CHESTERFIELD COUNTY, Va. (WRIC) – Chesterfield parents scrambled Tuesday to try and figure out a way to get their kids to school on time as the bus delays continue.

Students in seventh, eighth, 10th, 11th and 12th grade went back to school for their first day Tuesday and some parents shared on social media their child didn’t have a bus at all.

Parents started the car line at Tomahawk Creek Middle as early as 2:00 p.m. Tuesday to pick up their kids. The line wrapped around the school and down the street. Some parents said it’s just another issue stemming from the bus driver shortage. At least five empty buses pulled into the middle school’s driveway to load kids.

“They’re easily going to miss part of their first day of school, and that’s a terrible way to get the day, the week, the year started,” said Michael Mulhall, parent of two Chesterfield County students.

He and his wife Jill’s daughter, Olivia, had her first day of eighth grade at Tomahawk Creek Middle School Tuesday.

“Middle school starts at 8:30, first class and the bus pulled up here at 8:30,” Mulhall said.

Because of the late bus, shown in a video taken by Mulhall pulling up at 8:27 a.m., they ended up taking Olivia to school on their own Tuesday morning.

Monday, for their 4th grader JP’s first day, it was a similar situation. “Our youngest son, whose bus was supposed to be here at 8:47 to start a class at 9:30 in the morning, the bus didn’t come until 10 o’clock,” Mulhall told 8News in an interview Tuesday.

JP didn’t get off the bus from Winterpock Elementary until late Monday evening. “He didn’t get home until six, seven minutes after 6:00 last night,” Mulhall said.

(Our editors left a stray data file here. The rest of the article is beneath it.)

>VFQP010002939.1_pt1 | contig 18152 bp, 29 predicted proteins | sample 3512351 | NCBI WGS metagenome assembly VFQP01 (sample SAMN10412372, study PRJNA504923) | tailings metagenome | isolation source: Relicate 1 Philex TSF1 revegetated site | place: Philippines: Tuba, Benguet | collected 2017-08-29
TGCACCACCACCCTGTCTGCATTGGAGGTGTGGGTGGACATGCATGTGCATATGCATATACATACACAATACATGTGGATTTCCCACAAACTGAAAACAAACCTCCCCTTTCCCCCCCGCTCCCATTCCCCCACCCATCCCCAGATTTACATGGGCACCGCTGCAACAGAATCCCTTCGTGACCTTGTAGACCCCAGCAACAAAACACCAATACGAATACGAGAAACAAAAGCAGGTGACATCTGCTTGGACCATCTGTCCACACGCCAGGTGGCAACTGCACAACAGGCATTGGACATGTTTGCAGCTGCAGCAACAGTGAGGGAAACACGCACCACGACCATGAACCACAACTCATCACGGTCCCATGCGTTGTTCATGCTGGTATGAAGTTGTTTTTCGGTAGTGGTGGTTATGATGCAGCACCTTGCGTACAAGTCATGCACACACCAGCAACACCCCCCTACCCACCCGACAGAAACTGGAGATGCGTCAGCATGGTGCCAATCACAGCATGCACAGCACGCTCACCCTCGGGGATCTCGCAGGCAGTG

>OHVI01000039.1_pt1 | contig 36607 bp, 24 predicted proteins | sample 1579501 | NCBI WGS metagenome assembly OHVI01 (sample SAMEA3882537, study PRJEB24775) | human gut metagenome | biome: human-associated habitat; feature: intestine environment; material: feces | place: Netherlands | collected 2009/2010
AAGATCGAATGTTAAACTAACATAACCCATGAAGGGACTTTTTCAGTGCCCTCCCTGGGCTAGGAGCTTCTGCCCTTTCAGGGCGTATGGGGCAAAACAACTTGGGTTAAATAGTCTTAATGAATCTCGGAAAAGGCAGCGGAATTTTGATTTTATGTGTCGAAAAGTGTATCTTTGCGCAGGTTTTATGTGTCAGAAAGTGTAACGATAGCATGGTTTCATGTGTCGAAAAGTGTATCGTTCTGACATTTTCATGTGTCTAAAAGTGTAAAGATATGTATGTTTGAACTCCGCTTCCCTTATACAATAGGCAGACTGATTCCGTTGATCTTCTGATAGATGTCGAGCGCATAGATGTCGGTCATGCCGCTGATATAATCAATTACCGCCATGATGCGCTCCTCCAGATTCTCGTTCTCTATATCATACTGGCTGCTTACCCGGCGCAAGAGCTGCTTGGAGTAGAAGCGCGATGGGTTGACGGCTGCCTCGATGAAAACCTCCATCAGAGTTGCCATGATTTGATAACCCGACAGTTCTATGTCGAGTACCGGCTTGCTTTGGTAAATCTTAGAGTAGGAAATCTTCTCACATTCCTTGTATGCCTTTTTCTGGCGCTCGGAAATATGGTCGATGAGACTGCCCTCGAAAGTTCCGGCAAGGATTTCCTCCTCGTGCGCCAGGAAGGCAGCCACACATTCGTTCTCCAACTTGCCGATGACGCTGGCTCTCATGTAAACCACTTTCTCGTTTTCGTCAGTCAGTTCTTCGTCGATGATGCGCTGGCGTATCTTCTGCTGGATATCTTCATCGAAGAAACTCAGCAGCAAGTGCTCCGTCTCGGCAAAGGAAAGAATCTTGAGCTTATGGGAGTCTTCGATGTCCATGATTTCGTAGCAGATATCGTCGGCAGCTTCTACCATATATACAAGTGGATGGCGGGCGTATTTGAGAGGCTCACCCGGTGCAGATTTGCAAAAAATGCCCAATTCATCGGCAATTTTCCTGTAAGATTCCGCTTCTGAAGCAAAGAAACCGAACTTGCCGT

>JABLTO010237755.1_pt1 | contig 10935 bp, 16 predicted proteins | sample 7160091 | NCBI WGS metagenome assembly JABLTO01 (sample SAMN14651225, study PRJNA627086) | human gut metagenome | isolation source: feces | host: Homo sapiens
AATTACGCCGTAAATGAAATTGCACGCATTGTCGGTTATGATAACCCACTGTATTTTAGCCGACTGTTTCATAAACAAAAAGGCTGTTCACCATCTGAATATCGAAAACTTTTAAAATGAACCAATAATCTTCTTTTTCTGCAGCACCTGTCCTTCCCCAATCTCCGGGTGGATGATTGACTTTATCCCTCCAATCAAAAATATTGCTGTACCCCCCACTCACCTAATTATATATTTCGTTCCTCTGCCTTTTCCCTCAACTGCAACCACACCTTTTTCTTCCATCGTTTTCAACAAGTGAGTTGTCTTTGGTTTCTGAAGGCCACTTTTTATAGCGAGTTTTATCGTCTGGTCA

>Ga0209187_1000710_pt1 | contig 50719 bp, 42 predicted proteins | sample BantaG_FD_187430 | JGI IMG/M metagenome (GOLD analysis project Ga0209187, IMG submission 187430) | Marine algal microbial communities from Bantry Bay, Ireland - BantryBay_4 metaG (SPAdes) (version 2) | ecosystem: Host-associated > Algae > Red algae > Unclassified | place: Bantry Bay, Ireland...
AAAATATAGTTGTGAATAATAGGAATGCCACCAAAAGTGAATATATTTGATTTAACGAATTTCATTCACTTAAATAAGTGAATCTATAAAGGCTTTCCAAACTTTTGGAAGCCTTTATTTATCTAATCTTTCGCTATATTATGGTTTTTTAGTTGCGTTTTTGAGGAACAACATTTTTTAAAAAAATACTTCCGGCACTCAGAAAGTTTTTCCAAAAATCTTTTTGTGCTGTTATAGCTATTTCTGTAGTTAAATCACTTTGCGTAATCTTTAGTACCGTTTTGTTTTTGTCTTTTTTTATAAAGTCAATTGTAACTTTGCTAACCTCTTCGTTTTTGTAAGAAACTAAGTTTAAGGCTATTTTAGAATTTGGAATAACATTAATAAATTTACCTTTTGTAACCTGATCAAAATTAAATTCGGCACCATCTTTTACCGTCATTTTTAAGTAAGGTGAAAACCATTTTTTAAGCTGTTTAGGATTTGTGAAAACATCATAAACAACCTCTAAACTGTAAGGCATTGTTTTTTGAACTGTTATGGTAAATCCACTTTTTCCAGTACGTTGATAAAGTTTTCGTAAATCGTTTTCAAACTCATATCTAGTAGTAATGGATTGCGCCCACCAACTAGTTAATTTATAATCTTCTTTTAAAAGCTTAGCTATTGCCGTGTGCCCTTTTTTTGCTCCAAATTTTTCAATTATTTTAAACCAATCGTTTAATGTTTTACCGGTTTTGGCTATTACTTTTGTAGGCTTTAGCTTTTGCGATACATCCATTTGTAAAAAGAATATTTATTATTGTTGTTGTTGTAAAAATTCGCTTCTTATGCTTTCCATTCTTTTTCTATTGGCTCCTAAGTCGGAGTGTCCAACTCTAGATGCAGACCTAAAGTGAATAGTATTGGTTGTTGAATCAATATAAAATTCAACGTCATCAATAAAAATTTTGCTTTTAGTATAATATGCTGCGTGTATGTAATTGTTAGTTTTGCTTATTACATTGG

Winterpock Elementary students get off of the bus from their first day of school on August 23 late in the evening, after 6 o’clock. (Photo: Michael Mulhall)

Mulhall said bus drivers should be paid more, at least $30 an hour, in hopes of increasing staffing numbers, to prevent students from missing the bell. He said Senator Amanda Chase and Congresswoman Abigail Spanberger should work together to pull funding from the $2.6 billion surplus Virginia ended fiscal year 2021 with.

“If they’re missing part of the school day and they’re not getting enough time to come home and read, do homework or play, I think that’s an issue,” he said.

A spokesperson with Chesterfield County Public Schools told 8News that their bus drivers are paid over $17 an hour and over $25 an hour with experience. The school district also continues to share there will be delays due to the driver shortages.

ABC News talked to the CEO and Co-founder of the ride-service company HopSkipDrive, Joanna McFarland. She said economic forces are playing into the bus driver shortage nationwide. 

Often, it takes weeks to obtain a commercial driver’s license (CDL) — which is a requirement for bus drivers. People who obtain the license can then often find higher-paying jobs that don’t require splitting up their day for morning and afternoon pick-ups. 

McFarland did lay out some benefits to the job — including being off for holidays and weekends.